Published: June, 2019
In the business world, performance is a term often associated with financial gain. When an individual is said to perform well, it typically means that they make money for the business. This could mean anything from more sales to efficient cost-cutting measures.
Similarly, a healthy business tends to be viewed as one that earns more money than it spends. A hale and hearty business is one that is ‘in the black,’ while a weak, flagging one will be described as ‘in the red’. In common business parlance, therefore, when we combine the terms healthy and performance, we are talking exclusively about money.
The question as to whether or not the human beings involved in the business are healthy is (usually) immaterial unless their health can be directly correlated to a positive spike in financial results.
At Nikoleta and Associates, we take a deeper, broader view. In our work, we see many forms of unhealth within the workplace: teams that run entirely on sarcasm, bullying, or random fits of rage; unclear sexual dynamics between leaders and direct reports; and financial disparity, wherein the lesser-paid members are forced to endure hours and hours of commuting to be able to afford an apartment or house.
None of these examples contribute directly to financial results; however, in our experience, when not attended to, they will slowly erode the organization from within.
Our perspective is to begin to view business through the lens of mutual benefit. Within the current business context, our modus operandi is largely exploitative. The architecture for most businesses, perhaps not consciously, remains to use people as a means to get what the business needs to get done. And yes, we need to get things done.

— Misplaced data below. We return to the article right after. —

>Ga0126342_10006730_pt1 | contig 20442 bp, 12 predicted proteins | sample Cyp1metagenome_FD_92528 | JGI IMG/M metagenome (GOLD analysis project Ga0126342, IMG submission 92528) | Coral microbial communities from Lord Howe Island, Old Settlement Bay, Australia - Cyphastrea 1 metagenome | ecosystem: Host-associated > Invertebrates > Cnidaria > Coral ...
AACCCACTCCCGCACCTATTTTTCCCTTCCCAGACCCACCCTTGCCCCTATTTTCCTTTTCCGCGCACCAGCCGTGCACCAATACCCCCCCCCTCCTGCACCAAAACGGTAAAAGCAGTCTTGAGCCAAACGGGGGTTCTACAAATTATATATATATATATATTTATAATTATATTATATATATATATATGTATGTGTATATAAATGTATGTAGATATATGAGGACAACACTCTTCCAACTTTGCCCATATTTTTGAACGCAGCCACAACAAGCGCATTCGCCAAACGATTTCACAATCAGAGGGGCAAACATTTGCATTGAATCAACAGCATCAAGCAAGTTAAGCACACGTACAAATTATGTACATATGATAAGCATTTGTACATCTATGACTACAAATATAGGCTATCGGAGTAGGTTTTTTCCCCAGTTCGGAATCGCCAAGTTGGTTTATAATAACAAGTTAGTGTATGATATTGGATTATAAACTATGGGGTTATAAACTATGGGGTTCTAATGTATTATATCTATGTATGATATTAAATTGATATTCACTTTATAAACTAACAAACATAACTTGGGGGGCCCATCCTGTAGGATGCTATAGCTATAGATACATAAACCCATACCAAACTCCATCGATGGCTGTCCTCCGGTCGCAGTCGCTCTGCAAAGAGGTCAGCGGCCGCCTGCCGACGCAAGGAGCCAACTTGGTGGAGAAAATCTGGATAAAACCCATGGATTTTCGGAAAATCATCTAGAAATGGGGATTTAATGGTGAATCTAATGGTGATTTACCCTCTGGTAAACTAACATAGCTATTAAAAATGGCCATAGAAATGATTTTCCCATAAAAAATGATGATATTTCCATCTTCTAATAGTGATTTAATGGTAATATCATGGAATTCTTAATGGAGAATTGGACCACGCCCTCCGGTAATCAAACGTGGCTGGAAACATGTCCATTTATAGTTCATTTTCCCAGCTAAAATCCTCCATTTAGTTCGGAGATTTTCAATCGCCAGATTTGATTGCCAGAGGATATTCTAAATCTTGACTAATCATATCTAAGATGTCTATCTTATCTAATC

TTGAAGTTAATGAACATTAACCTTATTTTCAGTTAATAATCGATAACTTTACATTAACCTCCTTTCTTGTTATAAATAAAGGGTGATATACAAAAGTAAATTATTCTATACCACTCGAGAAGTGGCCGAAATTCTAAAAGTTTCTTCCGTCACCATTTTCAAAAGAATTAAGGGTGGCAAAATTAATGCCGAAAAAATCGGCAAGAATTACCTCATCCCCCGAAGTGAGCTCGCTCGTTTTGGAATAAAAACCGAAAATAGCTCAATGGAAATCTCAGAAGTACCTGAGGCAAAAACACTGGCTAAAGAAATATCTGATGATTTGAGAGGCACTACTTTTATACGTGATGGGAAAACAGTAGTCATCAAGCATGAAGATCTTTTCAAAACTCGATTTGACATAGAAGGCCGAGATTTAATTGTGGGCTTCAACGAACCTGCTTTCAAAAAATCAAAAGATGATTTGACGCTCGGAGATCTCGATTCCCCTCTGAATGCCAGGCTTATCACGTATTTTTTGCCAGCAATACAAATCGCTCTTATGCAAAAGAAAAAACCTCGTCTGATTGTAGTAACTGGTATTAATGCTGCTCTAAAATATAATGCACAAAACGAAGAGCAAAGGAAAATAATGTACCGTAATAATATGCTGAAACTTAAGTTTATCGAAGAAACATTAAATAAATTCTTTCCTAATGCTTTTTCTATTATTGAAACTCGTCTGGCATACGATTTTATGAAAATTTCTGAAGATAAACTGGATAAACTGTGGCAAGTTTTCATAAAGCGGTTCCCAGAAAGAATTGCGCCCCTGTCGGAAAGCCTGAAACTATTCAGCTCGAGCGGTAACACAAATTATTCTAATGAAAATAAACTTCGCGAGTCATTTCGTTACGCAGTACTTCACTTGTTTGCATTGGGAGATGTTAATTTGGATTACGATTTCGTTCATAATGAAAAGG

In keeping with the idea of mutual benefit, a healthy organization is one where both owners and employees view their roles as simultaneously benefiting themselves and the whole. While this obviously flies directly in the face of the individualist psychology that most of us inhabit and that we, in fact, learned from our society, in our experience, such organizations thrive.
Healthy organizations, therefore, tend to move beyond results. They focus on business relationships between humans engaged in mutually beneficial activities. Such relationships actively contribute to one another’s lives, as well as to the vision of the business, and create a context that others choose to join. We find that healthy organizations weather the vicissitudes of business to a much greater degree than those that focus strictly on monetary concerns.
We often ask: Can relationships be open to engagement and redirection while still attending to the needs of the business? The answer, of course, is a resounding yes.
In most modern economies, business continues to have an enormous impact on the quality of life of their citizenry. Business decisions have far-reaching impacts, well beyond the immediate scope of the boardroom.
It comes down to a question which many ponder: Is the role of business purely to engineer profits for its owners, or does it have a larger function? Do we have an opportunity to shape business in service of society?
For us, humans are the means and the end.
What does this inspire?